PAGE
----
In addition, shale reservoirs always contain kinds of joints caused by the geological deposition and folding [25–27]. The existing joints have a significant influence on the initiation and propagation of the induced hydraulic fractures [28–30]. The fracture networks of jointed reservoirs may be very complex due to the reopening of the existing joints, the expansion of hydraulic fractures, and the intersection between joints and hydraulic fractures [31]. Nitrogen fracturing experiments were conducted on shale samples vertical and parallel to the bedding plane; the results indicated that a relative complex fracture surface is formed in the shale sample vertical to the bedding plane [32]. He et al. [33] performed hydraulic fracturing on shale with bedding planes; the results showed that the bedding planes in shale formation have a significant influence on the propagation of hydraulic fractures. However, the mechanism of the fracture initiation and propagation in kinds of jointed reservoirs is not well investigated. It is important to learn the distribution of fracture networks for the successful design of stimulation in jointed reservoirs.

To this end, the numerical tools COMSOL and MATLAB are used to simulate the hydraulic fracture propagation driven by injection fluids in several jointed reservoirs. The distribution of fracture networks and the development of horizontal and vertical fracture radii are studied in this work.

#### 2. Governing Equations

In the numerical simulation, CO_{2} is injected into the borehole. Then, the rock mass begins to fracture with the increasing injection pressure. The process of CO_{2} fracturing involves solid deformation and fluid seepage. In this part, a series of governing equations are set up for solid mechanic field and flow field. Besides, damage equations are introduced to describe the destruction of the calculation elements.

##### 2.1. Rock Deformation and Damage Evolution Equations

In this work, shale rock is assumed as an elastic continuum material, whose constitutive relation satisfies with the physical equation of elasticity. It should be noted that the influence of pore pressure on stress distribution is also considered in the equation. Thus, the modified physical equation can be induced as where is the total stress tensor, is the total strain tensor, is the shear modulus of rock, is the elastic modulus of the rock, is Poisson’s ratio of the rock, is the volumetric strain, is the Kronecker delta, is the Biot coefficient, and is the pore pressure.

The relationship between strain and displacement is expressed by a geometric equation as follows: where and are the components of displacement in and directions, respectively.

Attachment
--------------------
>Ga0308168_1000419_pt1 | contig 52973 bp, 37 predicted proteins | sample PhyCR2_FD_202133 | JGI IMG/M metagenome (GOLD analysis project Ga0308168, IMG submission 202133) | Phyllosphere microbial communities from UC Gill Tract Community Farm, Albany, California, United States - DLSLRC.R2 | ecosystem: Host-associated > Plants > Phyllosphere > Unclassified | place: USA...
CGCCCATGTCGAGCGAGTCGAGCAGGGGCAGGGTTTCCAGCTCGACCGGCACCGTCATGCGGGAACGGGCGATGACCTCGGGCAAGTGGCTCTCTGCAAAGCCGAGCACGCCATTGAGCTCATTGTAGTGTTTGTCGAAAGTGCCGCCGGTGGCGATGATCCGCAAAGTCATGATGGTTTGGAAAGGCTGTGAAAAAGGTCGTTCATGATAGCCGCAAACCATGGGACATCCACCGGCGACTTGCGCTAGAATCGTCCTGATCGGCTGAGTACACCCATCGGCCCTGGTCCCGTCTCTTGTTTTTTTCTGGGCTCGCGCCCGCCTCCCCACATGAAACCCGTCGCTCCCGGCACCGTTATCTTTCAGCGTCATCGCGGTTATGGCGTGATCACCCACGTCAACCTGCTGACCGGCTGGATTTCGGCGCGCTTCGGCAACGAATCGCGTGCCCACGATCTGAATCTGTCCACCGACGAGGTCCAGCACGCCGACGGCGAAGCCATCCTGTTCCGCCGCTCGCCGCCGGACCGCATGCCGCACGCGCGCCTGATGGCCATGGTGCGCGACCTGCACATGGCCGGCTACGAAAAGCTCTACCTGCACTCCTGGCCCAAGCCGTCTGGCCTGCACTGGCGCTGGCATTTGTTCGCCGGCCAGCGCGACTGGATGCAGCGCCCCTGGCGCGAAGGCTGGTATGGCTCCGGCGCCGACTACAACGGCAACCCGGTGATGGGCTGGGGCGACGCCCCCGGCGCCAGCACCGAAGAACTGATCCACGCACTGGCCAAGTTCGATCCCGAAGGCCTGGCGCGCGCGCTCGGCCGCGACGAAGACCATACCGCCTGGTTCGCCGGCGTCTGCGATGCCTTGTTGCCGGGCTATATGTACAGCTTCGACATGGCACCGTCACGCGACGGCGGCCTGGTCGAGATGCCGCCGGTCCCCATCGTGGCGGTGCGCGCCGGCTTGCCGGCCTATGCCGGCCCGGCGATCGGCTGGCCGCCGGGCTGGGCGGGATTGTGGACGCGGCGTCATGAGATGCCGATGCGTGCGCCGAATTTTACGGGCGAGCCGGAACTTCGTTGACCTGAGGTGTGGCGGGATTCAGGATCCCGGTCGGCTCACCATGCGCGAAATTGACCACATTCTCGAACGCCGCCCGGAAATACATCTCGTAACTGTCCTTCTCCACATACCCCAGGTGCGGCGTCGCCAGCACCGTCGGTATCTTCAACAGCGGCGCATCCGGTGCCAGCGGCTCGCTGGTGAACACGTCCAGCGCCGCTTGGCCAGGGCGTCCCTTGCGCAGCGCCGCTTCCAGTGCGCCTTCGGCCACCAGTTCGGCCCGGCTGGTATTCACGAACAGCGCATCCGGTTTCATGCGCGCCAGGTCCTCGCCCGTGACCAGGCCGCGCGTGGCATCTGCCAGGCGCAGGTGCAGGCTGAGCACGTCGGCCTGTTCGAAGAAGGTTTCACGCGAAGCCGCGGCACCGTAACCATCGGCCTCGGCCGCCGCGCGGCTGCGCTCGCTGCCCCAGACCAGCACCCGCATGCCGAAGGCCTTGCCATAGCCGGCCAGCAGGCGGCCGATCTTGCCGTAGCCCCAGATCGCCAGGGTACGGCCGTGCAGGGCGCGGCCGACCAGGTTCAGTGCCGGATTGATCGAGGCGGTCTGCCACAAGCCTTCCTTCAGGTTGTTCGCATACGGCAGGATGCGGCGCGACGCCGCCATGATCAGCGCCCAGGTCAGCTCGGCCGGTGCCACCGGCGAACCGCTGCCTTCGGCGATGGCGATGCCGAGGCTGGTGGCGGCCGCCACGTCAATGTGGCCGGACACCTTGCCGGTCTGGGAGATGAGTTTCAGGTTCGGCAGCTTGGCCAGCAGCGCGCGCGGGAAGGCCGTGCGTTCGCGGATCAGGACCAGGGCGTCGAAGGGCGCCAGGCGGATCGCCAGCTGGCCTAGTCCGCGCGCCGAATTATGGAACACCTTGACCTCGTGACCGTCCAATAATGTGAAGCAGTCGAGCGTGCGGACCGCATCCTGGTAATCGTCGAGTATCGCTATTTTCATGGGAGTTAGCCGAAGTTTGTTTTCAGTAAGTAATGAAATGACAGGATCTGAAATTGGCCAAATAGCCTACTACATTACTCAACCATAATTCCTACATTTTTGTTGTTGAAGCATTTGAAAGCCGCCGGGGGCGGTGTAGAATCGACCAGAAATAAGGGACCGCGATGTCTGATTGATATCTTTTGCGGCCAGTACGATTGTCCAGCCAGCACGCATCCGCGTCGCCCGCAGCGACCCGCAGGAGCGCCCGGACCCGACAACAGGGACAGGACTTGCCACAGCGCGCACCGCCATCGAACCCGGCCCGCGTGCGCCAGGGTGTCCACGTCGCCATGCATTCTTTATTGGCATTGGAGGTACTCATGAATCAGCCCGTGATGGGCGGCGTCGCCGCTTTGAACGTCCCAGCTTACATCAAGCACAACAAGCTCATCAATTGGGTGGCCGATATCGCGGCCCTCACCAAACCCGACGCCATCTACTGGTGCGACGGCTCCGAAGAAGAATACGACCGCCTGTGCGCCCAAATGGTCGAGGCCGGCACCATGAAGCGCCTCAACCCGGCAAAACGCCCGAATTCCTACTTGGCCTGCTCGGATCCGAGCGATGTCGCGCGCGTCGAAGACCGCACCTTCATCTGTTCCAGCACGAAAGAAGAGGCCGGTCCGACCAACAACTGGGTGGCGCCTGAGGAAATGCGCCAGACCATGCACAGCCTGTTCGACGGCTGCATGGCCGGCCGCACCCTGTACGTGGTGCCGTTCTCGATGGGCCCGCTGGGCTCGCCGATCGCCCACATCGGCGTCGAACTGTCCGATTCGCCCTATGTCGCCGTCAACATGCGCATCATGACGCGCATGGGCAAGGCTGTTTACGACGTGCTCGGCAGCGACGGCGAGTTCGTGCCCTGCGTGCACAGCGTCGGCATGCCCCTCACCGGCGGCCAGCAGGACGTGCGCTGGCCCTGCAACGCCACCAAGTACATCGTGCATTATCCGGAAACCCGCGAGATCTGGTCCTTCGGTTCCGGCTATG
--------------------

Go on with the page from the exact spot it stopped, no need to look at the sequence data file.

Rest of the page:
Substituting the modified physical equation (1) and the geometric equation (2) into the equilibrium equation, then the modified Navier-type equation is induced as where is the component of the net body force.

Since the initiation and propagation of hydraulic fractures are studied in this work, a damage model is introduced to characterize the damage condition during the injection process. The damage model is used to determine whether shale damage occurs after every calculation step. For the calculation element, when the stress state meets the maximum tensile stress criterion or the Mohr-Coulomb criterion, the tensile crack or shear crack occurs. It should be noted that the tensile crack is first generated, because the compressive strength is ten times greater than the tensile strength. Equations (4) and (5) are the maximum tensile stress criterion and the Mohr-Coulomb criterion, respectively: where and are the first and third principle stresses; and are the tensile strength and compressive strength of rock, respectively; and is the internal friction angle.

When elements start to be damaged, the elastic modulus reduces correspondingly according to damage theory [34]. The evolution of elastic modulus is defined as where is the initial elastic modulus of rock and is the damage variable and is calculated as [35–37] where and are the first and third principal strains and and are the tensile strain and compressive strain, respectively.

##### 2.2. Gas Flow Equation

Gas flow equations are defined to describe the injection gas flow in this part. The gas continuity equation during gas transportation is defined as where is the gas mass per volume of rock, is the density of the injection gas, is the seepage velocity of the gas, is the source origin, and is the time variable.

On the basis of Darcy’s law, the seepage velocity of gas is shown as where is the permeability of the rock and is the dynamic viscosity coefficient.

Assuming that shale rock is saturated by CO_{2} after the injection, the gas content per volume of rock can be defined as , and is the porosity of the rock. Injected CO_{2} gas enters the supercritical state when the pressure exceeds 7.56 MPa at the temperature 76.8 degrees Celsius [38]. When the injection CO_{2} is transformed from the gaseous state to the supercritical state, density and viscosity change dramatically under the different pressure. The evolution of density and viscosity of CO_{2} varying with pressure is shown in Figure 1. The relationship between density, viscosity, and pressure can be described by interpolating function in the model calculation. Thus, the first item in equation 7 is induced to equation (10) [39] as